Half the world's 6,000 languages are under threat of extinction, a new edition of the 'Atlas of the World's Languages in Danger of Disappearing' warned Thursday to mark International Mother Language Day.
The death of languages also spells the end of the culture which gave rise to them, making them "a living heritage we should cherish," said Koichiro Matsuura, director-general of the United Nations Educational, Scientific and Cultural Organization (UNESCO), commemorating the special day his agency established three years ago.
UNESCO plans to set up a monitoring system that will warn when an endangered language--classed as those no longer spoken by at least 30 percent of a community's children--is threatened with extinction. The agency is urging countries to protect languages as natural and cultural treasures.
A ceremony to mark Mother Language Day at UNESCO's Paris headquarters will feature a tribute to the former editor of the Atlas, Professor Stephen Wurm, who died last October. An Australian linguist of Hungarian origin, he spoke some 50 languages and pioneered the field study and analysis of local tongues in Papua New Guinea, which is home to 832 languages, more than any other country.
The Washington-based Worldwatch Institute says Australia, Brazil, Cameroon, India, Indonesia, Mexico, Nigeria, and Papua New Guinea account for more than half of all languages in the world.
Australia is the country with the largest number of vanished or endangered languages, according to UNESCO. Until the 1970s Australia's aboriginal population was forbidden from speaking their 400 or so languages. Only about 25 are still commonly spoken. One, Wanyi, is spoken by only two people.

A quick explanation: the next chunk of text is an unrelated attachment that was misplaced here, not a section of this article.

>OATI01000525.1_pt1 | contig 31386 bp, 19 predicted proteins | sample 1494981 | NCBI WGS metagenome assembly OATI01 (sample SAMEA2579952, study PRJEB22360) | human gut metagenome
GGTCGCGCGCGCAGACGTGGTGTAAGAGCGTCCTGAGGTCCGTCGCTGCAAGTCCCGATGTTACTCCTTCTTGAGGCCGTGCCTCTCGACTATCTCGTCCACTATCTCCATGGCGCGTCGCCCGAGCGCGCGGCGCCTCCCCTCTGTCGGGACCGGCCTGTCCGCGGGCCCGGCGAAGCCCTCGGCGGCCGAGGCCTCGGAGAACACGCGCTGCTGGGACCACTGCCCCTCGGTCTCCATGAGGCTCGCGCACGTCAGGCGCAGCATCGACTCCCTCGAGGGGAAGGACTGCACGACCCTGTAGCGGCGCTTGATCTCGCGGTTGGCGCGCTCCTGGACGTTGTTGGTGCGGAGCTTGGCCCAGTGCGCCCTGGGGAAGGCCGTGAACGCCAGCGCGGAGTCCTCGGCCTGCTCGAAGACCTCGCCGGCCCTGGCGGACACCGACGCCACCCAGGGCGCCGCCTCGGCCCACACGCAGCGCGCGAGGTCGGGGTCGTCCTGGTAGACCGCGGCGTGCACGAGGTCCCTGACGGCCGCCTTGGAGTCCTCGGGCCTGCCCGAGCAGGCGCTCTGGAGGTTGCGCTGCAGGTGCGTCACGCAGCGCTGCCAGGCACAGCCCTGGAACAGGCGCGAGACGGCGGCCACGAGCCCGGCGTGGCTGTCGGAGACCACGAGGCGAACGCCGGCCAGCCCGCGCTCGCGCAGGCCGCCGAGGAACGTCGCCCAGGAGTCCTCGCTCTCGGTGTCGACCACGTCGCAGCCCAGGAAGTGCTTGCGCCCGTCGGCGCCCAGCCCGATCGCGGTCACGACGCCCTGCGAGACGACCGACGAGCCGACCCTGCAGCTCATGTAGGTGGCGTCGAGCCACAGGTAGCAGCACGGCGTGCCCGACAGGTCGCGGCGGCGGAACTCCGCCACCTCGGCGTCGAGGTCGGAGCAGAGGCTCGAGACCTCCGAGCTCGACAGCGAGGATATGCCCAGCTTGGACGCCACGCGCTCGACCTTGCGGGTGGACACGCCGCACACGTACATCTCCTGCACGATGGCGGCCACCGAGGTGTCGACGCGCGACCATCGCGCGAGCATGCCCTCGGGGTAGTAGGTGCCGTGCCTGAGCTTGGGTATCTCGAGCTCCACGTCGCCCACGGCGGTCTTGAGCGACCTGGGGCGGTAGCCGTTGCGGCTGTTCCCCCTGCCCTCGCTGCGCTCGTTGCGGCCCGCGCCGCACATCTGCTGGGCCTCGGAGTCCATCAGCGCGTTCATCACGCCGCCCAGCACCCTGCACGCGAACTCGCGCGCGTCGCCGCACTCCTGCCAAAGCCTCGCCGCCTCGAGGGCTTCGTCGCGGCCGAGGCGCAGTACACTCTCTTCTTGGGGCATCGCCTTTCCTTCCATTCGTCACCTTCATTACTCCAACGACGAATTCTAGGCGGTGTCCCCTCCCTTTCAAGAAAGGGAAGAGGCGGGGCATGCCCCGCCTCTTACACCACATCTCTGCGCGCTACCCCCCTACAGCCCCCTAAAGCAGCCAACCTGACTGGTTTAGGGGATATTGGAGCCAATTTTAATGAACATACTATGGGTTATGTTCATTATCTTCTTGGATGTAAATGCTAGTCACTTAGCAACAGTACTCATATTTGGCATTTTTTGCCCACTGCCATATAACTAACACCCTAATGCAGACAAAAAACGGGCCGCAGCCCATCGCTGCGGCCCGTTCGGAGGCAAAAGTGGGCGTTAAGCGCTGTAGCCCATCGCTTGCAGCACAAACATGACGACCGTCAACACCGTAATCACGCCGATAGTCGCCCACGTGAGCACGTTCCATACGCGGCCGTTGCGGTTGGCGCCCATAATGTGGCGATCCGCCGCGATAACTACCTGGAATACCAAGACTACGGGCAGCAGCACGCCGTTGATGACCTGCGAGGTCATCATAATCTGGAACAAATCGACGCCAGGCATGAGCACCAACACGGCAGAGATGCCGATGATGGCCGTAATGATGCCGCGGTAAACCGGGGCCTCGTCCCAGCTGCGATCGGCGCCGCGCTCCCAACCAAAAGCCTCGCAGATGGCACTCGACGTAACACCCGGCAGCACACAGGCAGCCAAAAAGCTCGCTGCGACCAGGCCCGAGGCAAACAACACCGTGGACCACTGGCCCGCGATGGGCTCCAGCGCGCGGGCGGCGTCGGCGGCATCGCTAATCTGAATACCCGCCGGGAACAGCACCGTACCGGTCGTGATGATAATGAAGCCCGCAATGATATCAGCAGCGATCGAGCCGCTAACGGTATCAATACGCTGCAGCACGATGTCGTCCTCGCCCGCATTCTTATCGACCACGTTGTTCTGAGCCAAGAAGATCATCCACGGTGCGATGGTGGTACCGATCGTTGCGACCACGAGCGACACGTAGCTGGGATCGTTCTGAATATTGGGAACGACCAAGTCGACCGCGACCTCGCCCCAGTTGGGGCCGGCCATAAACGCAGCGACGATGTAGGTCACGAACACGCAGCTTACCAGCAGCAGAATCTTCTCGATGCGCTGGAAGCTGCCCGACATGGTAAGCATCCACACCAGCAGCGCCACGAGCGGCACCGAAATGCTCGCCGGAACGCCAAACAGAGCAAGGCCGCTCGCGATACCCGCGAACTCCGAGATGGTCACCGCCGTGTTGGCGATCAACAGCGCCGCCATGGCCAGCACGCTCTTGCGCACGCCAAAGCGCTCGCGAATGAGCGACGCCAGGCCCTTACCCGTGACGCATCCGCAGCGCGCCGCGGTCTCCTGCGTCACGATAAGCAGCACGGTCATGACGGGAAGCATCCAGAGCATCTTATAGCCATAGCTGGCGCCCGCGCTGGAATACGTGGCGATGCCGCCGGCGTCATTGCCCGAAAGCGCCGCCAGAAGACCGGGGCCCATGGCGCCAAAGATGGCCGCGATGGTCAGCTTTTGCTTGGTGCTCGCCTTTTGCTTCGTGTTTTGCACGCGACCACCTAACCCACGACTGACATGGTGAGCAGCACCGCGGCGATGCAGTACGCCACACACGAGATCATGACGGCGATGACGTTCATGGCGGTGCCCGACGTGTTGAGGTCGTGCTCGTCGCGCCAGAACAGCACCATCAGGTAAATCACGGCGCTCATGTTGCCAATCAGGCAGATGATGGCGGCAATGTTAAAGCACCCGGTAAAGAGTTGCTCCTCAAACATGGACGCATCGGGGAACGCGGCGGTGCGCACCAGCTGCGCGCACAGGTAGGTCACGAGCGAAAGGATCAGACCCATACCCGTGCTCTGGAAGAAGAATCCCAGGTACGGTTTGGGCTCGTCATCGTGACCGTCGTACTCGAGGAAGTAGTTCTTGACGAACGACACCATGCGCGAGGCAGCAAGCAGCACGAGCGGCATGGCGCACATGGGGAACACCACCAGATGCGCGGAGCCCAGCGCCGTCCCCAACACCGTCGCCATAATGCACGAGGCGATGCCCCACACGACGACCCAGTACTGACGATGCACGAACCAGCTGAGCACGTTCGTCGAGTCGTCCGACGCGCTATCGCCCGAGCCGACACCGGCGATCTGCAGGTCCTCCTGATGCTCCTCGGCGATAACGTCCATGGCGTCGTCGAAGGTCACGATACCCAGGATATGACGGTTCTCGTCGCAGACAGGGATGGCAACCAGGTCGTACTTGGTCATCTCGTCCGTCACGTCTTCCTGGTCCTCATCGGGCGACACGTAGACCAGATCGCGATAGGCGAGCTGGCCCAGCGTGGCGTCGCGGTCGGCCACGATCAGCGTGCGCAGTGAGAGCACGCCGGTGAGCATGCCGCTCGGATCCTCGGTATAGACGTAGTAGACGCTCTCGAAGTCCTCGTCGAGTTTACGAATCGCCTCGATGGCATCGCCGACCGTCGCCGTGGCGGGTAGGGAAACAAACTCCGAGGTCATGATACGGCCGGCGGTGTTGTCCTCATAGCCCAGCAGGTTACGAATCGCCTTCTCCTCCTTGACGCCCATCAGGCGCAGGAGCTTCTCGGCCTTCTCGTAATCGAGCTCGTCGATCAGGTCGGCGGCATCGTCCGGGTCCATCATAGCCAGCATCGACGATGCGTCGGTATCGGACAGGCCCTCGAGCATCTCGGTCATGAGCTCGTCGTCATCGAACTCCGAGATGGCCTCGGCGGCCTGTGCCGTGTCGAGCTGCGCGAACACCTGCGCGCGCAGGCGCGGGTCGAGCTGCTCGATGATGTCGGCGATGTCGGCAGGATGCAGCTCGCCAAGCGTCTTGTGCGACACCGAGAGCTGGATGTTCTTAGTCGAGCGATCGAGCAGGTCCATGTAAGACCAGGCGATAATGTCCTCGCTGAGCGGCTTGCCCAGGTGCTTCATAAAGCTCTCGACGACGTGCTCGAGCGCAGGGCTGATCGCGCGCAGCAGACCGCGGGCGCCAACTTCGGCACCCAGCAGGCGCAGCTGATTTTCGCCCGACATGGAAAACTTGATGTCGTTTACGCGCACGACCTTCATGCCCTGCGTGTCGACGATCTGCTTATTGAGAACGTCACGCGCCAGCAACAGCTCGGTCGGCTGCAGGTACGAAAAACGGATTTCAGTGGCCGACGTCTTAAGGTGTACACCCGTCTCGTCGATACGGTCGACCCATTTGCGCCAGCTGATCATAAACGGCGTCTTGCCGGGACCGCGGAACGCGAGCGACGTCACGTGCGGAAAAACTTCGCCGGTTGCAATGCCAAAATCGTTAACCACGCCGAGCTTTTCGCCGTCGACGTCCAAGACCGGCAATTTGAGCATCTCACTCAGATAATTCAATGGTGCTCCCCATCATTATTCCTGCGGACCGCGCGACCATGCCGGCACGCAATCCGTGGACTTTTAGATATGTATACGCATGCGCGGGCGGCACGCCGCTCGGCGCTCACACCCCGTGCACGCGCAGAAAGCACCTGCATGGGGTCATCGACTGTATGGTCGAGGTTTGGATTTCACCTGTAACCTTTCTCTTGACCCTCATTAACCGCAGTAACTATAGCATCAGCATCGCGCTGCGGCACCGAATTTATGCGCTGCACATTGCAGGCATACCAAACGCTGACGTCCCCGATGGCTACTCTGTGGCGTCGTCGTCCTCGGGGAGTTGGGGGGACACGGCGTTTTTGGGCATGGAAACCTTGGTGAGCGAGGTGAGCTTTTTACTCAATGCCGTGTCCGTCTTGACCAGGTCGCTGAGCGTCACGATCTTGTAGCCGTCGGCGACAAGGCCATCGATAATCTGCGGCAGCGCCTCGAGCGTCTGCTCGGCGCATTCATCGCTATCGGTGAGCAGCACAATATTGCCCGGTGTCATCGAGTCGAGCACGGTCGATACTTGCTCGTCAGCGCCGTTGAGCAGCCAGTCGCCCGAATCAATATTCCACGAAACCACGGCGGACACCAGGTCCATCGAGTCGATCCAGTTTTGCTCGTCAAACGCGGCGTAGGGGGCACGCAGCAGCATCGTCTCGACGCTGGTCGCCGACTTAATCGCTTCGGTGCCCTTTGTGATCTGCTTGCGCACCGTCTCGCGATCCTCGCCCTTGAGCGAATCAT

Although languages elsewhere in the world have been dying out for 300 years, extinctions are now occurring at a dramatic and steadily increasing pace, according to UNESCO.
Reasons given by the Atlas include communities broken up by outside groups who want to extract minerals, timber, and oil from their homelands; and official sanctions against the use of minority languages in schools, local authorities, and the media.
The Atlas also points out that languages spoken by minority communities can be eroded as part of efforts by parents to encourage their children to adapt to norms set by majority cultures, especially as a means to get a job.
Kate Saunders, senior news analyst with the London-based Tibet Information Network, said that such economic pressures are raising concerns about the survival of the Tibetan language, regarded by many Tibetans as an important element of their identity and culture.
"There is an almost irreconcilable conflict between the need for Tibetans to learn Chinese so that they are able to participate more fully in the economic sphere, and maintenance of a distinct Tibetan linguistic and cultural identity," says the Network.
Some 726 million people use Mandarin Chinese as their mother tongue, according to UNESCO, while 427 million are native English speakers and 266 million are native Spanish speakers. Almost 350 million speak other Chinese languages.
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